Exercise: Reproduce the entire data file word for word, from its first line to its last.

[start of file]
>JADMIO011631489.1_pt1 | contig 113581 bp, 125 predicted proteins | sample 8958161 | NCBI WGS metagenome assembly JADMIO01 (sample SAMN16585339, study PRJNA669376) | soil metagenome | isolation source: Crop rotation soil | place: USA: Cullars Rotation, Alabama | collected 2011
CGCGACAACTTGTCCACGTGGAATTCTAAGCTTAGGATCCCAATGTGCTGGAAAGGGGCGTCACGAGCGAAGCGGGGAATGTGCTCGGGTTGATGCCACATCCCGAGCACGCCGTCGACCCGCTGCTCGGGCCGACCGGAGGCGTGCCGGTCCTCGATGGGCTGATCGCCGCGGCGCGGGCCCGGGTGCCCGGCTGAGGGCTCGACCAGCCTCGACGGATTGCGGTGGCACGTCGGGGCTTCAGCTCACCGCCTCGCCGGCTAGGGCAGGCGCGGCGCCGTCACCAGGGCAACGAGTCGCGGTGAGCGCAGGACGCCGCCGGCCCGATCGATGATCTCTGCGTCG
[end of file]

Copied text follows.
>JADMIO011631489.1_pt1 | contig 113581 bp, 125 predicted proteins | sample 8958161 | NCBI WGS metagenome assembly JADMIO01 (sample SAMN16585339, study PRJNA669376) | soil metagenome | isolation source: Crop rotation soil | place: USA: Cullars Rotation, Alabama | collected 2011
CGCGACAACTTGTCCACGTGGAATTCTAAGCTTAGGATCCCAATGTGCTGGAAAGGGGCGTCACGAGCGAAGCGGGGAATGTGCTCGGGTTGATGCCACATCCCGAGCACGCCGTCGACCCGCTGCTCGGGCCGACCGGAGGCGTGCCGGTCCTCGATGGGCTGATCGCCGCGGCGCGGGCCCGGGTGCCCGGCTGAGGGCTCGACCAGCCTCGACGGATTGCGGTGGCACGTCGGGGCTTCAGCTCACCGCCTCGCCGGCTAGGGCAGGCGCGGCGCCGTCACCAGGGCAACGAGTCGCGGTGAGCGCAGGACGCCGCCGGCCCGATCGATGATCTCTGCGTCG